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Top view of the upper hull - the bow is now at bottom right - you can just make out the torpedo loading bay

 

Black is so difficult to photograph....

 

Ken

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Progress....

 

The lower hull is in two halves (actually thirds - counting the top section) - and attaching one side is easy, because you can apply glue from the inside...

 

I attached to port side lower hull section first...

 

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View from the staboard (open) side showing the glue applied to the bulkheads and seam....

 

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Whilst waiting for the glue to set I built up the stern section - the fixed diving plane assembly has to be trapped between the upper

and lower halves - note the spigot for the 'working' upper and lower rudders....

 

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Attaching the starboard lower hull is more problematic - a dry fit revealed a gap along the lower edge.

 

This was because one of the bulkeads was slightly mis-aligned and was fouling on the raised locating grooves inside the starboard half.

 

After sanding off the offending raised grooves, assemly proceded.....

 

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Fit isn't perfect - particulary the join along the keel...

 

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Top view showing rear end attached.....

 

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.... revealing a slight gap that needs some attention....

 

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All the joints will probably need attention - to be revealed by the first grey primer coat.....

 

More later....

 

Ken

 

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A quick burst of grey primer reveals all the joints.......

 

Hull sides....

 

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...and along the keel. The two diamond-shaped holes are for the uprights on the display stand - they have been filled in.

 

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A few sessions of sanding down the filler soon had those joints (nearly) hidden.....

 

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Almost there.... (it's much easier to work with grey rather than black)

 

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In the meantime, I made a start on the bridge/conning tower/sail.

 

Zvezda gives two choices - masts up or retracted - and they provide a housing inside the bridge for them - made up from three tiny parts.

 

As with the stern dive planes and rudders, the dive planes on the sail can be made 'workable' - by means of a connecring rod inside.

 

There is even a raised quadrant moulded inside to limit their travel (on the real thing, the dive planes can be rotated to the vertical to avoid damage when breaking through Arctic ice)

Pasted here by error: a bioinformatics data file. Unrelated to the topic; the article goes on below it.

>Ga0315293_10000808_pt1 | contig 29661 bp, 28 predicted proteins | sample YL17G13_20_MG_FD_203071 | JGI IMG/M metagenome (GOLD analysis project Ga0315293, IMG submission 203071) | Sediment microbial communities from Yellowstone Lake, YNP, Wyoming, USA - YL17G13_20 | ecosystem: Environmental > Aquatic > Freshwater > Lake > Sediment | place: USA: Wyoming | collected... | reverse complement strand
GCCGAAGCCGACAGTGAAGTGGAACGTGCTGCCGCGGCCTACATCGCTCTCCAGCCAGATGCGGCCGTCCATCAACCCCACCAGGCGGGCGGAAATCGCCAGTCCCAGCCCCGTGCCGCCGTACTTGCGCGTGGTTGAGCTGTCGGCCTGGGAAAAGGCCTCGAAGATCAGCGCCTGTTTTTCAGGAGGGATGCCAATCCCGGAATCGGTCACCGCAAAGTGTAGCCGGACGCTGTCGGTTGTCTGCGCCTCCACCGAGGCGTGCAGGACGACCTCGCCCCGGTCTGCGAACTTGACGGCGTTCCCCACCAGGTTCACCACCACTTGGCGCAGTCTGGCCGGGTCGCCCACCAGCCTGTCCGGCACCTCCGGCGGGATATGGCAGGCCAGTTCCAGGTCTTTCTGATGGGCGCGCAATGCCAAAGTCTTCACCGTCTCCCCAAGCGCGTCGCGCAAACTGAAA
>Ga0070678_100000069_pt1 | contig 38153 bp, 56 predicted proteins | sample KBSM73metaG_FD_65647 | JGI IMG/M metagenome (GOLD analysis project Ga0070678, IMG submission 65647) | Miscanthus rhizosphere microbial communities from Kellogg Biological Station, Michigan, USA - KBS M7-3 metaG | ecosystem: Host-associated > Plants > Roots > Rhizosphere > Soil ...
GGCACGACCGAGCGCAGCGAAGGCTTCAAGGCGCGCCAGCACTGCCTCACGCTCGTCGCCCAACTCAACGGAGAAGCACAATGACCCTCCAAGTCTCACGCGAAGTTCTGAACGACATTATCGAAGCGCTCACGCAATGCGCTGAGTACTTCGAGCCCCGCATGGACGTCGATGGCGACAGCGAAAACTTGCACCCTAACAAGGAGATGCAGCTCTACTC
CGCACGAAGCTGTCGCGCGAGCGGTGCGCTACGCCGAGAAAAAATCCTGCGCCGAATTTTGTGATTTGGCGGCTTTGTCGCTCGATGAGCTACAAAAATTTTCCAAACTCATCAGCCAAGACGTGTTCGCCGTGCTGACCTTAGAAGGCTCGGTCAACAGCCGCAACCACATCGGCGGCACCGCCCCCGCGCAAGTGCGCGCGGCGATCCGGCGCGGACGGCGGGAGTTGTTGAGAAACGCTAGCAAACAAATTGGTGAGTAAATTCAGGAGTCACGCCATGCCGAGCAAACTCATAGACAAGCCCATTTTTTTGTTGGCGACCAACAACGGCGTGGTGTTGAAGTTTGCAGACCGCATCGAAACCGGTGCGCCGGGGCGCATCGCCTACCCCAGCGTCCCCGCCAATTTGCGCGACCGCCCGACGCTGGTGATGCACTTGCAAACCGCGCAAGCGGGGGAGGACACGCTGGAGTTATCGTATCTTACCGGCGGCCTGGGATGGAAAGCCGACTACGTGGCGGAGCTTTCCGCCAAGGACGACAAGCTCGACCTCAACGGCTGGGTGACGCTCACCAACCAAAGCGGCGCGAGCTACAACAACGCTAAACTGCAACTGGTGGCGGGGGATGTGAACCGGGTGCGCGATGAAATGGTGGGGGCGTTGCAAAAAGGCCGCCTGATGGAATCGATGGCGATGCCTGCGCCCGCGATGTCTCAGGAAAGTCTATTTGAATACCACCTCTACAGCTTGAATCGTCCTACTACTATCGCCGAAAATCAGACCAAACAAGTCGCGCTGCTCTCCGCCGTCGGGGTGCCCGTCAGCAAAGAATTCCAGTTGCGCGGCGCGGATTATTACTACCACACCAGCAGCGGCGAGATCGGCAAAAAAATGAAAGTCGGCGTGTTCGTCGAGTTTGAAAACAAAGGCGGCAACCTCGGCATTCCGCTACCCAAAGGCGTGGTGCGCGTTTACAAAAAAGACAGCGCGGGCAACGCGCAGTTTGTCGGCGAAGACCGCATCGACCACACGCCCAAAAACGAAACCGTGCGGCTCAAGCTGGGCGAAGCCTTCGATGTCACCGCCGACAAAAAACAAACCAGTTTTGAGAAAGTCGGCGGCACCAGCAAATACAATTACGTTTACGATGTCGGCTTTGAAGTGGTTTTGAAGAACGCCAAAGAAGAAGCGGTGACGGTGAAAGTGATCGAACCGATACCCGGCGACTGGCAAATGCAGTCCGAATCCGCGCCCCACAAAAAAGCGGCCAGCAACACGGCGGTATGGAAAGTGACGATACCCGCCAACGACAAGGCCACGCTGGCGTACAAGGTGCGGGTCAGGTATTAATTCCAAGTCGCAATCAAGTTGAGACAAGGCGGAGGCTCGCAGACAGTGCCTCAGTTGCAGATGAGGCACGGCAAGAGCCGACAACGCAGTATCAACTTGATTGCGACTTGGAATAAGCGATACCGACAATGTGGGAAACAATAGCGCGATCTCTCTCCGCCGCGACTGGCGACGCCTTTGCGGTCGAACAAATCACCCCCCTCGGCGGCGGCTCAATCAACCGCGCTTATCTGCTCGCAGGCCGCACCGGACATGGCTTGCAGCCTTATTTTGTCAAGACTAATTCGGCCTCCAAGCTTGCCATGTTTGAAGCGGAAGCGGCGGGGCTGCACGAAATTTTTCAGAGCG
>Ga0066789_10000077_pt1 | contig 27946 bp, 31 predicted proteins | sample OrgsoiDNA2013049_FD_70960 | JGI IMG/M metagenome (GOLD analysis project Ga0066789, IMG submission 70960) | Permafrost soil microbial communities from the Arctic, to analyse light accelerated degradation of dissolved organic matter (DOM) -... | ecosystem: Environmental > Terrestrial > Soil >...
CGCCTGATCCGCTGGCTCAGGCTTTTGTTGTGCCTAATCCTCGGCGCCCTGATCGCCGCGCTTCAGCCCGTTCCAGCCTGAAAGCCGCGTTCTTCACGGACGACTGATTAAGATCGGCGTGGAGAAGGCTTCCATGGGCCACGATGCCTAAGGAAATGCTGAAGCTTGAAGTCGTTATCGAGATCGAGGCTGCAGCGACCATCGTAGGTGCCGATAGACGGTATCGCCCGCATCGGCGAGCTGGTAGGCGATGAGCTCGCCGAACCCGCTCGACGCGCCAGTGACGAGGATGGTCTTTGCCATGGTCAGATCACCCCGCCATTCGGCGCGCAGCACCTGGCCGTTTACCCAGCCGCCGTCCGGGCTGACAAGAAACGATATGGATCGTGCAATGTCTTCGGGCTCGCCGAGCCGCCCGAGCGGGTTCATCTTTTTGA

I chose not to have this (IMHO unnecessary) working feature and opted to glue the dive planes in place later....

 

The bridge parts - note the blue/green mast housing...

 

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The bridge assembled - minus the dive planes...

 

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Top view..... note the large wells for all the masts....

 

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Another view of the bridge...

 

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Ken

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I decided to forego the 'working' features and glued the rudders and aft diving planes in place........

 

I'm too old to be running round my lounge, holding the model and whooping 'Dive', 'Dive' 'Dive' - or in Russian.... 'Погружение', 'Погружение', 'Погружение'.....

 

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There are four cooling intakes and four outlets on the lower hull.... each made up from two parts.

 

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Port side of the missile compartment is added - the starboard side has still to be attached....

 

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The starboard side in place and the top decking added - black is so difficult to photograph !!!

 

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It all fits together beautifully - all credit to the Zvezda designer (although I do think it is a little over-complicated overall)

 

Ken

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Please accidentally poke a finger into the frame so we can get a sense of size.  My only conceptualization is the old Aurora/Polar Lights movie Seaview which is sort of 1:350 scale.

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The hull is 48.6cm long.

 

The real thing is 456ft / 139m long - the US Navy Ohio class is 500ft / 170m

 

Ken